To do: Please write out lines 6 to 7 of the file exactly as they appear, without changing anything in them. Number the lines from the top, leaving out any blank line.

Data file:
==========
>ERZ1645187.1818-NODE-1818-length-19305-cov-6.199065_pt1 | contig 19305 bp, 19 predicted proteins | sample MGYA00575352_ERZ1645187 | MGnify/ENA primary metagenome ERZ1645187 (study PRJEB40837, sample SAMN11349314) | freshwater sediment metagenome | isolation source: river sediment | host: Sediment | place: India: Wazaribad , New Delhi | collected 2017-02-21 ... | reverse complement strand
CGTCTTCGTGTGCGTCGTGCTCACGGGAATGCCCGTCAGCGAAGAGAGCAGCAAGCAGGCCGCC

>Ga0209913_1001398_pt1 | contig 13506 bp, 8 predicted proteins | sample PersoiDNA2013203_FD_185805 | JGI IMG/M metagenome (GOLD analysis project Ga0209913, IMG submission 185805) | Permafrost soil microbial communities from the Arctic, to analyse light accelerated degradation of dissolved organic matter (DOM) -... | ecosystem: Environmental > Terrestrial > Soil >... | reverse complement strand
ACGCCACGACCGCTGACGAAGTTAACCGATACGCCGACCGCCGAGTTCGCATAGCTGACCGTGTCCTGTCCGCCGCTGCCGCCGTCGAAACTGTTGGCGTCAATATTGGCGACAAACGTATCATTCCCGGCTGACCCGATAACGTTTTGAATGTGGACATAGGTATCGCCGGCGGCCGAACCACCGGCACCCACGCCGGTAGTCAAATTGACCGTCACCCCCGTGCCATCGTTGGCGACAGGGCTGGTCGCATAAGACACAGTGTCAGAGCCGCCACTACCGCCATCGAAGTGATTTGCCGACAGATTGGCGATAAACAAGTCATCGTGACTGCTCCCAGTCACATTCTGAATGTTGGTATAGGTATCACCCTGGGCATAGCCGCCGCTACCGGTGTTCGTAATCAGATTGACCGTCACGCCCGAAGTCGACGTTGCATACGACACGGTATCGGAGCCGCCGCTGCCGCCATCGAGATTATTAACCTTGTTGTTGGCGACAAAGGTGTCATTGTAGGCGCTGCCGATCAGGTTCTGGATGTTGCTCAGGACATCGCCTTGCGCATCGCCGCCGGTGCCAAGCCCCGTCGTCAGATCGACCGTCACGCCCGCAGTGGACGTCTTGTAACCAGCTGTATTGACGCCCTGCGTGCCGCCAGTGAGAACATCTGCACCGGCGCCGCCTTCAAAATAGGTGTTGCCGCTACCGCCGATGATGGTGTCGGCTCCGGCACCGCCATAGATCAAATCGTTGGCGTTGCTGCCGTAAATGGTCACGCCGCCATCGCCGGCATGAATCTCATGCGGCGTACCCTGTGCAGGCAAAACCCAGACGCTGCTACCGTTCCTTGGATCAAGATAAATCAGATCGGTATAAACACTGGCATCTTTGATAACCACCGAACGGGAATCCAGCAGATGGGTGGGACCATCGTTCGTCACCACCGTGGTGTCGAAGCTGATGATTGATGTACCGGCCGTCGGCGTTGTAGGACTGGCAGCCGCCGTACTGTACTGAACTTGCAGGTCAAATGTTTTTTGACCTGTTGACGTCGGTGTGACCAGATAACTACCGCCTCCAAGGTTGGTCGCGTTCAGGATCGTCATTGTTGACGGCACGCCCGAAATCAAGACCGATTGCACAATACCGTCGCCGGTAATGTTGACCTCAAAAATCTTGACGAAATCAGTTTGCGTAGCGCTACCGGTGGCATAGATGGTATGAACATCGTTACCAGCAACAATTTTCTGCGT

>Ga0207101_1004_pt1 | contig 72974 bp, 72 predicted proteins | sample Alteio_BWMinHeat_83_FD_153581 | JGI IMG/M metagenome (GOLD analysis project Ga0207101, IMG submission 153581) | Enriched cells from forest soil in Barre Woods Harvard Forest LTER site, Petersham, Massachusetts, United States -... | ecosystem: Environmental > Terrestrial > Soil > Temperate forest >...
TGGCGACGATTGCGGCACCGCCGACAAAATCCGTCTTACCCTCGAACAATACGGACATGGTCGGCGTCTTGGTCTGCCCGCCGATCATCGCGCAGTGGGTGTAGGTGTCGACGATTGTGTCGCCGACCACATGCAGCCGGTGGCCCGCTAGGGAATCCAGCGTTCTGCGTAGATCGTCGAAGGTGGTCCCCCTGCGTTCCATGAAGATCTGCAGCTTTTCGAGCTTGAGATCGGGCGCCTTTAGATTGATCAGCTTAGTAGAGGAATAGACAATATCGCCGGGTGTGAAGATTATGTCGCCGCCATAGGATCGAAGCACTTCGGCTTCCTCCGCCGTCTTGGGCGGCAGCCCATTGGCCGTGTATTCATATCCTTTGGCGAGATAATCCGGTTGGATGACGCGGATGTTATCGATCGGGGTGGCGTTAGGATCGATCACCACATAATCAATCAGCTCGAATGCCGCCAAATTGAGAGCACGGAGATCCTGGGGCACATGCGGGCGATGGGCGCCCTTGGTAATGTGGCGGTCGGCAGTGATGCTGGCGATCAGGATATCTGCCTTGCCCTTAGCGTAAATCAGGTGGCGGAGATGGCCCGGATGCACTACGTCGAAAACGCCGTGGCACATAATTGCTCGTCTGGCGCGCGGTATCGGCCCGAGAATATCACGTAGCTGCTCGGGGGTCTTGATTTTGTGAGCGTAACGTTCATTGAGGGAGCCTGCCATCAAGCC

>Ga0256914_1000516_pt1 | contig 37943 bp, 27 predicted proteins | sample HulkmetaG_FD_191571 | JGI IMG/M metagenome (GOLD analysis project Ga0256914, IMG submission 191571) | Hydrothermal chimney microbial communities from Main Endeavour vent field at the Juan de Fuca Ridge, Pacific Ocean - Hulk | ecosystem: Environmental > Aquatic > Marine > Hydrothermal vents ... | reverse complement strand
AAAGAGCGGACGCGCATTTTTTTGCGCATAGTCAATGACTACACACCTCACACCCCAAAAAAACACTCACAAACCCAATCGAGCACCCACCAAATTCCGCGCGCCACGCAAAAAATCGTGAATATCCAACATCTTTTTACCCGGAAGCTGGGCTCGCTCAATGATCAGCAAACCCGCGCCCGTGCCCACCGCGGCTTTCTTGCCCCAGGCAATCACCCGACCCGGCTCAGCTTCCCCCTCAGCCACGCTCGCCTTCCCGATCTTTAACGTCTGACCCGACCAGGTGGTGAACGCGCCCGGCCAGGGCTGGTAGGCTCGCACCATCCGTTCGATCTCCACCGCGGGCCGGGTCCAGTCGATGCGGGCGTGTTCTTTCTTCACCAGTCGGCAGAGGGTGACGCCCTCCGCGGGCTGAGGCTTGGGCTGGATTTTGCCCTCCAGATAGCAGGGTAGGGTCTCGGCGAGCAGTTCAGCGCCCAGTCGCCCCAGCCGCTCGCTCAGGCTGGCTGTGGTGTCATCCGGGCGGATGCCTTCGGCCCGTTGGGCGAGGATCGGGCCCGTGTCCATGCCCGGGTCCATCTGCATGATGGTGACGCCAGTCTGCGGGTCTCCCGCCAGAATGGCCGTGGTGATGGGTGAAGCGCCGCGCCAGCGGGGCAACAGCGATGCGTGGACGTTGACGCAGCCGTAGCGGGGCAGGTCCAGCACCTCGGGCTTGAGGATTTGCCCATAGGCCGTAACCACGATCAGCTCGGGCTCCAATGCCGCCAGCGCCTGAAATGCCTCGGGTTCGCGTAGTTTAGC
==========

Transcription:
TGGCGACGATTGCGGCACCGCCGACAAAATCCGTCTTACCCTCGAACAATACGGACATGGTCGGCGTCTTGGTCTGCCCGCCGATCATCGCGCAGTGGGTGTAGGTGTCGACGATTGTGTCGCCGACCACATGCAGCCGGTGGCCCGCTAGGGAATCCAGCGTTCTGCGTAGATCGTCGAAGGTGGTCCCCCTGCGTTCCATGAAGATCTGCAGCTTTTCGAGCTTGAGATCGGGCGCCTTTAGATTGATCAGCTTAGTAGAGGAATAGACAATATCGCCGGGTGTGAAGATTATGTCGCCGCCATAGGATCGAAGCACTTCGGCTTCCTCCGCCGTCTTGGGCGGCAGCCCATTGGCCGTGTATTCATATCCTTTGGCGAGATAATCCGGTTGGATGACGCGGATGTTATCGATCGGGGTGGCGTTAGGATCGATCACCACATAATCAATCAGCTCGAATGCCGCCAAATTGAGAGCACGGAGATCCTGGGGCACATGCGGGCGATGGGCGCCCTTGGTAATGTGGCGGTCGGCAGTGATGCTGGCGATCAGGATATCTGCCTTGCCCTTAGCGTAAATCAGGTGGCGGAGATGGCCCGGATGCACTACGTCGAAAACGCCGTGGCACATAATTGCTCGTCTGGCGCGCGGTATCGGCCCGAGAATATCACGTAGCTGCTCGGGGGTCTTGATTTTGTGAGCGTAACGTTCATTGAGGGAGCCTGCCATCAAGCC

>Ga0256914_1000516_pt1 | contig 37943 bp, 27 predicted proteins | sample HulkmetaG_FD_191571 | JGI IMG/M metagenome (GOLD analysis project Ga0256914, IMG submission 191571) | Hydrothermal chimney microbial communities from Main Endeavour vent field at the Juan de Fuca Ridge, Pacific Ocean - Hulk | ecosystem: Environmental > Aquatic > Marine > Hydrothermal vents ... | reverse complement strand